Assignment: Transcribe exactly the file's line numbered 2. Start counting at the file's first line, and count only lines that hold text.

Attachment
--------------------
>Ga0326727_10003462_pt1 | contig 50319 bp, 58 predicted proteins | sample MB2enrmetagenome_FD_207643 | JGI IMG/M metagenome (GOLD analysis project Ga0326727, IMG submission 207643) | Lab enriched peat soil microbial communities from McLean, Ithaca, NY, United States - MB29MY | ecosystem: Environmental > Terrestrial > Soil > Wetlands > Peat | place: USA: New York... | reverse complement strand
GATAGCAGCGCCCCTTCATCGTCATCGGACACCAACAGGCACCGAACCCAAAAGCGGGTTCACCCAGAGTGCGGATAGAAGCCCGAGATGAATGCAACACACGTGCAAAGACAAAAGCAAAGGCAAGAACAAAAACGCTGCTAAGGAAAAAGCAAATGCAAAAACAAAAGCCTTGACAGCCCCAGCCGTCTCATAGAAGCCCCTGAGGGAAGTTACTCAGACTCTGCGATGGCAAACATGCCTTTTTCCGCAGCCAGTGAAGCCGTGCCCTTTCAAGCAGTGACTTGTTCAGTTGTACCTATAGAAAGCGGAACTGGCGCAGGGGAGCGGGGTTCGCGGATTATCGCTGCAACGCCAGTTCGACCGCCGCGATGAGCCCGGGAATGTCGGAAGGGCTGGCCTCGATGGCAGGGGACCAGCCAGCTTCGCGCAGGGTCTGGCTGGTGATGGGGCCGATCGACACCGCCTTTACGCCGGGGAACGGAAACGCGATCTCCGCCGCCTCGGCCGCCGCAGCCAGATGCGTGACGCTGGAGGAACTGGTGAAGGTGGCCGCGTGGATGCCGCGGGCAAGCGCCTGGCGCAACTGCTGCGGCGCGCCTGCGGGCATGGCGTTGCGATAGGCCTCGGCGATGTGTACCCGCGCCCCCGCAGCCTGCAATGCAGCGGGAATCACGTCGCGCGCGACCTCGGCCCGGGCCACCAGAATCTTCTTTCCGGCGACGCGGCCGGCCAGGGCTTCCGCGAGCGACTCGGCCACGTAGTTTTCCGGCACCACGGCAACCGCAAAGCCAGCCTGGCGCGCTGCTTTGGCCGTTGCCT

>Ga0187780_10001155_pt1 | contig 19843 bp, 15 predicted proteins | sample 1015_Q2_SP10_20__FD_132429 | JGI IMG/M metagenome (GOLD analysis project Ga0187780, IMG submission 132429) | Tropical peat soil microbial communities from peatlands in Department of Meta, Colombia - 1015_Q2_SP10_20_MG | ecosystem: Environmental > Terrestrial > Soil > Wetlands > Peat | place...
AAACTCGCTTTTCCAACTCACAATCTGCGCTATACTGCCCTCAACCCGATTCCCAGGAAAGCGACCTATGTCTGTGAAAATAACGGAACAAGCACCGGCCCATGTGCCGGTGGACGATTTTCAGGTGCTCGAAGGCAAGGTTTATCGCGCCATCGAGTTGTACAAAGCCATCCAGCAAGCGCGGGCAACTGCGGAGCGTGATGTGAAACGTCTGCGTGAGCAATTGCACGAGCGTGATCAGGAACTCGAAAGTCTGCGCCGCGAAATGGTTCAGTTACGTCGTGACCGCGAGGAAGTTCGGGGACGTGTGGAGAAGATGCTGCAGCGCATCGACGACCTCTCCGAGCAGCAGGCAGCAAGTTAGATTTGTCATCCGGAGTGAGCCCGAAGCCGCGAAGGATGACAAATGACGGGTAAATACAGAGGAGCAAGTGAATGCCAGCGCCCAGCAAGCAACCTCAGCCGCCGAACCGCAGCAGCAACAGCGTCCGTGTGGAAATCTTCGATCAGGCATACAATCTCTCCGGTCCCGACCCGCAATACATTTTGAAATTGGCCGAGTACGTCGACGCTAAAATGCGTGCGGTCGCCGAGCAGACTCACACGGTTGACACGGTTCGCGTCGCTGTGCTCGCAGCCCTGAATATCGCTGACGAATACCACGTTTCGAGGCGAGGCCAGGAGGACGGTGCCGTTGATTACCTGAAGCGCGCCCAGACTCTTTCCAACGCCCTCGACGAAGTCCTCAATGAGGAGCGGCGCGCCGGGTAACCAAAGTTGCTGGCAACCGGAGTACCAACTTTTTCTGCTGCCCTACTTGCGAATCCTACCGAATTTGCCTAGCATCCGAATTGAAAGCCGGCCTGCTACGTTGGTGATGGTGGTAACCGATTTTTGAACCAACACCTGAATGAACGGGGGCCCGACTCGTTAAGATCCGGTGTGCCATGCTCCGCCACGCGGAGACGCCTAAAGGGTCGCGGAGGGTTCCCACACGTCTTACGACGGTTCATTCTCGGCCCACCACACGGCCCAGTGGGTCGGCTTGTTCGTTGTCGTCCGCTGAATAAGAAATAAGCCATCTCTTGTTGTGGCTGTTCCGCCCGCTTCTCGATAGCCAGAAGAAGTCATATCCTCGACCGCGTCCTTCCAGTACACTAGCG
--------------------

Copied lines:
GATAGCAGCGCCCCTTCATCGTCATCGGACACCAACAGGCACCGAACCCAAAAGCGGGTTCACCCAGAGTGCGGATAGAAGCCCGAGATGAATGCAACACACGTGCAAAGACAAAAGCAAAGGCAAGAACAAAAACGCTGCTAAGGAAAAAGCAAATGCAAAAACAAAAGCCTTGACAGCCCCAGCCGTCTCATAGAAGCCCCTGAGGGAAGTTACTCAGACTCTGCGATGGCAAACATGCCTTTTTCCGCAGCCAGTGAAGCCGTGCCCTTTCAAGCAGTGACTTGTTCAGTTGTACCTATAGAAAGCGGAACTGGCGCAGGGGAGCGGGGTTCGCGGATTATCGCTGCAACGCCAGTTCGACCGCCGCGATGAGCCCGGGAATGTCGGAAGGGCTGGCCTCGATGGCAGGGGACCAGCCAGCTTCGCGCAGGGTCTGGCTGGTGATGGGGCCGATCGACACCGCCTTTACGCCGGGGAACGGAAACGCGATCTCCGCCGCCTCGGCCGCCGCAGCCAGATGCGTGACGCTGGAGGAACTGGTGAAGGTGGCCGCGTGGATGCCGCGGGCAAGCGCCTGGCGCAACTGCTGCGGCGCGCCTGCGGGCATGGCGTTGCGATAGGCCTCGGCGATGTGTACCCGCGCCCCCGCAGCCTGCAATGCAGCGGGAATCACGTCGCGCGCGACCTCGGCCCGGGCCACCAGAATCTTCTTTCCGGCGACGCGGCCGGCCAGGGCTTCCGCGAGCGACTCGGCCACGTAGTTTTCCGGCACCACGGCAACCGCAAAGCCAGCCTGGCGCGCTGCTTTGGCCGTTGCCT